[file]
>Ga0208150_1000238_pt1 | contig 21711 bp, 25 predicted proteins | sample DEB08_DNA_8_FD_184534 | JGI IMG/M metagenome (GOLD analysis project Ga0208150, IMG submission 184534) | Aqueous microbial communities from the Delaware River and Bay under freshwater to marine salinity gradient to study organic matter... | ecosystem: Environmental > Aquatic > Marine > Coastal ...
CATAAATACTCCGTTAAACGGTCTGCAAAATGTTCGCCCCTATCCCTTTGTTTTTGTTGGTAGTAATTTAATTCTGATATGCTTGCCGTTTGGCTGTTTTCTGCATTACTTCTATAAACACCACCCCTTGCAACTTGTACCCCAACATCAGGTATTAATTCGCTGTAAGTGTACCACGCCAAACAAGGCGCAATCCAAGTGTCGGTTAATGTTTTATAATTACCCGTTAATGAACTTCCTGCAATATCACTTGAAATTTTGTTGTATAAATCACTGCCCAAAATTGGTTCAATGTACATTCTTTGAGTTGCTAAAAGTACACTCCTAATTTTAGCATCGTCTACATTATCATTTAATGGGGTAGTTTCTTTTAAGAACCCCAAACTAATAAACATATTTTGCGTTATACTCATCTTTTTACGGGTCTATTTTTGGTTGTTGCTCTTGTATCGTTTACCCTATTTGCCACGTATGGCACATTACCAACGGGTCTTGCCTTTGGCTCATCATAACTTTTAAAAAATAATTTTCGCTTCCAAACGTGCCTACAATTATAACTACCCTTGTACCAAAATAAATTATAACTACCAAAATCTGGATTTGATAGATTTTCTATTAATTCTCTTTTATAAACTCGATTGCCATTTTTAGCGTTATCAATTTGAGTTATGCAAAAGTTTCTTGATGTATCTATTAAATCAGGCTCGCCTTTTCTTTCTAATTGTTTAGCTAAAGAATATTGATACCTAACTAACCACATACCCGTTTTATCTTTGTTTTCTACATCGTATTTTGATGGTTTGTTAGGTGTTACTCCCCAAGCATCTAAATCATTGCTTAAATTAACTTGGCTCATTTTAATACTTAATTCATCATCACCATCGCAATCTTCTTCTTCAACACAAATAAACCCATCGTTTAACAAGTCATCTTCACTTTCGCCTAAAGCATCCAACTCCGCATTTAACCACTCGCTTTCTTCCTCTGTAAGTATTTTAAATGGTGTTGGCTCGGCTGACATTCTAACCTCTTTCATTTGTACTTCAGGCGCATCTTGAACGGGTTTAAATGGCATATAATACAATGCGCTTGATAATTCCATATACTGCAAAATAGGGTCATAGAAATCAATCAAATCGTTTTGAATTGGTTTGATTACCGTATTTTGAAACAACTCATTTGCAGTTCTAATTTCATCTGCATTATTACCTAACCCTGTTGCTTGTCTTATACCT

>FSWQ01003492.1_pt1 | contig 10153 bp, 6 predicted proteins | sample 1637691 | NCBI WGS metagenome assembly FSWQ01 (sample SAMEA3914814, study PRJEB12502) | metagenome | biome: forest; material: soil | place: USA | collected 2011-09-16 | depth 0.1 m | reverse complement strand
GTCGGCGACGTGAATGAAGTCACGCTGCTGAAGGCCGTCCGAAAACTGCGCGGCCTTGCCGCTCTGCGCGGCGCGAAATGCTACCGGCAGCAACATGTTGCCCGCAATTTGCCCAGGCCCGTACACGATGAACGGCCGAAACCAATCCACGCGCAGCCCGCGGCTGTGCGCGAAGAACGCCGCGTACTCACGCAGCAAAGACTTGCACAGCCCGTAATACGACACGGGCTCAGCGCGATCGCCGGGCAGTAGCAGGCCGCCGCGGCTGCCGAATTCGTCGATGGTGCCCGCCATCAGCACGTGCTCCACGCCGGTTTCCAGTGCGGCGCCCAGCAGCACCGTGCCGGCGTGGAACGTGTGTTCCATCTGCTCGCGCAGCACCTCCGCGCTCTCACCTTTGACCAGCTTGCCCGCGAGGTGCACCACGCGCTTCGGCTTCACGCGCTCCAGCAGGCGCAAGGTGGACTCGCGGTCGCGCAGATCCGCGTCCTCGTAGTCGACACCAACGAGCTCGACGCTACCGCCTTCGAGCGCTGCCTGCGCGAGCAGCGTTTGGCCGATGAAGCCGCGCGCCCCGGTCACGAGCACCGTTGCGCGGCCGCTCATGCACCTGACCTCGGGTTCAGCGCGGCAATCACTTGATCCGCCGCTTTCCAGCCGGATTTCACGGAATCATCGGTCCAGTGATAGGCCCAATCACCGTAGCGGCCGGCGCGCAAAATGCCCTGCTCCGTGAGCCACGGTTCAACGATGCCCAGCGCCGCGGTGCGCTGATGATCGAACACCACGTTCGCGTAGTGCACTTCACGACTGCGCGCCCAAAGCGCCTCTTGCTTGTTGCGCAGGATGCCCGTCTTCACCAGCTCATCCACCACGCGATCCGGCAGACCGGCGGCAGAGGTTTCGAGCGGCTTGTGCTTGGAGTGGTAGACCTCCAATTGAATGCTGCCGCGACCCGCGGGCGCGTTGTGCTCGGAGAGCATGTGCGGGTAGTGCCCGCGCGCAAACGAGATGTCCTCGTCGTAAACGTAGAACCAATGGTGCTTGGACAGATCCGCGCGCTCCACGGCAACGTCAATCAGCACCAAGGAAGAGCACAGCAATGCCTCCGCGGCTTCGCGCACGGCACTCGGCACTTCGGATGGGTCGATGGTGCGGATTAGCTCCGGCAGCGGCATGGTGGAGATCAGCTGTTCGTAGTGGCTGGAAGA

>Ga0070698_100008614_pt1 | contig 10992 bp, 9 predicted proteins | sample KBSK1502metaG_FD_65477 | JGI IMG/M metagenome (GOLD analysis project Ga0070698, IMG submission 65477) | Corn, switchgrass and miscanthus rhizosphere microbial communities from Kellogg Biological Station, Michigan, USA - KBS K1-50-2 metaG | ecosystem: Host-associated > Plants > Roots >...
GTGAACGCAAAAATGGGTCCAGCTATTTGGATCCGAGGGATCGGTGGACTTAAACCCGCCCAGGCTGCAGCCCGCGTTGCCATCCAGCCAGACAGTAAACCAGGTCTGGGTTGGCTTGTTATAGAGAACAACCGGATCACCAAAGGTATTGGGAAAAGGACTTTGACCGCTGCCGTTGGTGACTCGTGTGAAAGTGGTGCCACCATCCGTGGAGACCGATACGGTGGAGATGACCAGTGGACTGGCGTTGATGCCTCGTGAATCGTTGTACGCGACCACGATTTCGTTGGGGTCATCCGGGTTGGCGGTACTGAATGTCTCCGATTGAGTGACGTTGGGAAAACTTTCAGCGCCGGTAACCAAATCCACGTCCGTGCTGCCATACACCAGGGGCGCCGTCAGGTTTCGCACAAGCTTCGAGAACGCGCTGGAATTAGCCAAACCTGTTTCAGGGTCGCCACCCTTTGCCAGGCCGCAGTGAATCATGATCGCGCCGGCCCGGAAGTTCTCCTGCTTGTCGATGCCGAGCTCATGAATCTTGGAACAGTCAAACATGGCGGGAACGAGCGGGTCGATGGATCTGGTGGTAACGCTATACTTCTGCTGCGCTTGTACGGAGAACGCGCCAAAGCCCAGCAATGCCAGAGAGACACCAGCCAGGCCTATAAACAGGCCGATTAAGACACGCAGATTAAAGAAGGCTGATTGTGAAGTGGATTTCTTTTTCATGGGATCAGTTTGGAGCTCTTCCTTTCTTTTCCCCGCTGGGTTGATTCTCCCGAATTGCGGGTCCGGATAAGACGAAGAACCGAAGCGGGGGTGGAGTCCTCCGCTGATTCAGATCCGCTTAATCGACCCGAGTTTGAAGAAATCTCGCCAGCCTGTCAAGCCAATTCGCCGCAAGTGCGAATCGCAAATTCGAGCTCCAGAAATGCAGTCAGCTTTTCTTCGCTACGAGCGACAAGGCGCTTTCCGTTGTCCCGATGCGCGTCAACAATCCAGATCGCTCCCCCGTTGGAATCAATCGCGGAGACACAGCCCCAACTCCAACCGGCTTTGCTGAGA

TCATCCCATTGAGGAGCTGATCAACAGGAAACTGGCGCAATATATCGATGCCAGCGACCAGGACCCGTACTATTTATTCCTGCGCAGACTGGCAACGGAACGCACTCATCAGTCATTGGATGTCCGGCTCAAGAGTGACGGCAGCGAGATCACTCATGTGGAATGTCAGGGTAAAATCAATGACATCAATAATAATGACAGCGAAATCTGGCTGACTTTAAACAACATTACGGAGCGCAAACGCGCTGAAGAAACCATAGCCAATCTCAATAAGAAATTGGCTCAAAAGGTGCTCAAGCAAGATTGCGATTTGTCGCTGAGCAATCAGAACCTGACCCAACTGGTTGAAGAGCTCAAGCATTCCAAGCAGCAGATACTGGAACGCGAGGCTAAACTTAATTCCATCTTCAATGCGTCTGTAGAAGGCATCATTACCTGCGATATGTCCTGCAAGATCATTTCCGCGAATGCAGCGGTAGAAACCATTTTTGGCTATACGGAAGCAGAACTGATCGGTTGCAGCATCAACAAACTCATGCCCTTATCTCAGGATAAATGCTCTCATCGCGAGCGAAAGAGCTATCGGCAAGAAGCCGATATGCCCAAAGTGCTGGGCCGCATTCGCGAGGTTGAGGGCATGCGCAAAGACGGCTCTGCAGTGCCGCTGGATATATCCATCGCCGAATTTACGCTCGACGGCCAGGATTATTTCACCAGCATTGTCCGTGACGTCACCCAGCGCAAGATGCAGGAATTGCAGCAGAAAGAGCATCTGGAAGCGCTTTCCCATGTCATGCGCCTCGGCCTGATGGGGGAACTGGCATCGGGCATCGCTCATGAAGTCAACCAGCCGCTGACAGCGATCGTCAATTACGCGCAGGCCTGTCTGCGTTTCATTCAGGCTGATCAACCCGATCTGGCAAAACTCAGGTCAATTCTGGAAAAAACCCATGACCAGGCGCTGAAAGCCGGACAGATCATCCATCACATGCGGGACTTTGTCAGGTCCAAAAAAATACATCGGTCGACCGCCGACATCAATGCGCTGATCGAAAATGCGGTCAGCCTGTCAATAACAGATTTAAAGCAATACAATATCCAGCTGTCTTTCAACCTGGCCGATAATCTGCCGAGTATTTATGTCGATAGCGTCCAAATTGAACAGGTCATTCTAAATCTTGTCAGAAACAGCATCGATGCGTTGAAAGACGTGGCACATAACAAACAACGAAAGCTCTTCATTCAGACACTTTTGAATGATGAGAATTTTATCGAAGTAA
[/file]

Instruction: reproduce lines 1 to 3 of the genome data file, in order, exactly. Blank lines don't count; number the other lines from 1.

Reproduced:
>Ga0208150_1000238_pt1 | contig 21711 bp, 25 predicted proteins | sample DEB08_DNA_8_FD_184534 | JGI IMG/M metagenome (GOLD analysis project Ga0208150, IMG submission 184534) | Aqueous microbial communities from the Delaware River and Bay under freshwater to marine salinity gradient to study organic matter... | ecosystem: Environmental > Aquatic > Marine > Coastal ...
CATAAATACTCCGTTAAACGGTCTGCAAAATGTTCGCCCCTATCCCTTTGTTTTTGTTGGTAGTAATTTAATTCTGATATGCTTGCCGTTTGGCTGTTTTCTGCATTACTTCTATAAACACCACCCCTTGCAACTTGTACCCCAACATCAGGTATTAATTCGCTGTAAGTGTACCACGCCAAACAAGGCGCAATCCAAGTGTCGGTTAATGTTTTATAATTACCCGTTAATGAACTTCCTGCAATATCACTTGAAATTTTGTTGTATAAATCACTGCCCAAAATTGGTTCAATGTACATTCTTTGAGTTGCTAAAAGTACACTCCTAATTTTAGCATCGTCTACATTATCATTTAATGGGGTAGTTTCTTTTAAGAACCCCAAACTAATAAACATATTTTGCGTTATACTCATCTTTTTACGGGTCTATTTTTGGTTGTTGCTCTTGTATCGTTTACCCTATTTGCCACGTATGGCACATTACCAACGGGTCTTGCCTTTGGCTCATCATAACTTTTAAAAAATAATTTTCGCTTCCAAACGTGCCTACAATTATAACTACCCTTGTACCAAAATAAATTATAACTACCAAAATCTGGATTTGATAGATTTTCTATTAATTCTCTTTTATAAACTCGATTGCCATTTTTAGCGTTATCAATTTGAGTTATGCAAAAGTTTCTTGATGTATCTATTAAATCAGGCTCGCCTTTTCTTTCTAATTGTTTAGCTAAAGAATATTGATACCTAACTAACCACATACCCGTTTTATCTTTGTTTTCTACATCGTATTTTGATGGTTTGTTAGGTGTTACTCCCCAAGCATCTAAATCATTGCTTAAATTAACTTGGCTCATTTTAATACTTAATTCATCATCACCATCGCAATCTTCTTCTTCAACACAAATAAACCCATCGTTTAACAAGTCATCTTCACTTTCGCCTAAAGCATCCAACTCCGCATTTAACCACTCGCTTTCTTCCTCTGTAAGTATTTTAAATGGTGTTGGCTCGGCTGACATTCTAACCTCTTTCATTTGTACTTCAGGCGCATCTTGAACGGGTTTAAATGGCATATAATACAATGCGCTTGATAATTCCATATACTGCAAAATAGGGTCATAGAAATCAATCAAATCGTTTTGAATTGGTTTGATTACCGTATTTTGAAACAACTCATTTGCAGTTCTAATTTCATCTGCATTATTACCTAACCCTGTTGCTTGTCTTATACCT

>FSWQ01003492.1_pt1 | contig 10153 bp, 6 predicted proteins | sample 1637691 | NCBI WGS metagenome assembly FSWQ01 (sample SAMEA3914814, study PRJEB12502) | metagenome | biome: forest; material: soil | place: USA | collected 2011-09-16 | depth 0.1 m | reverse complement strand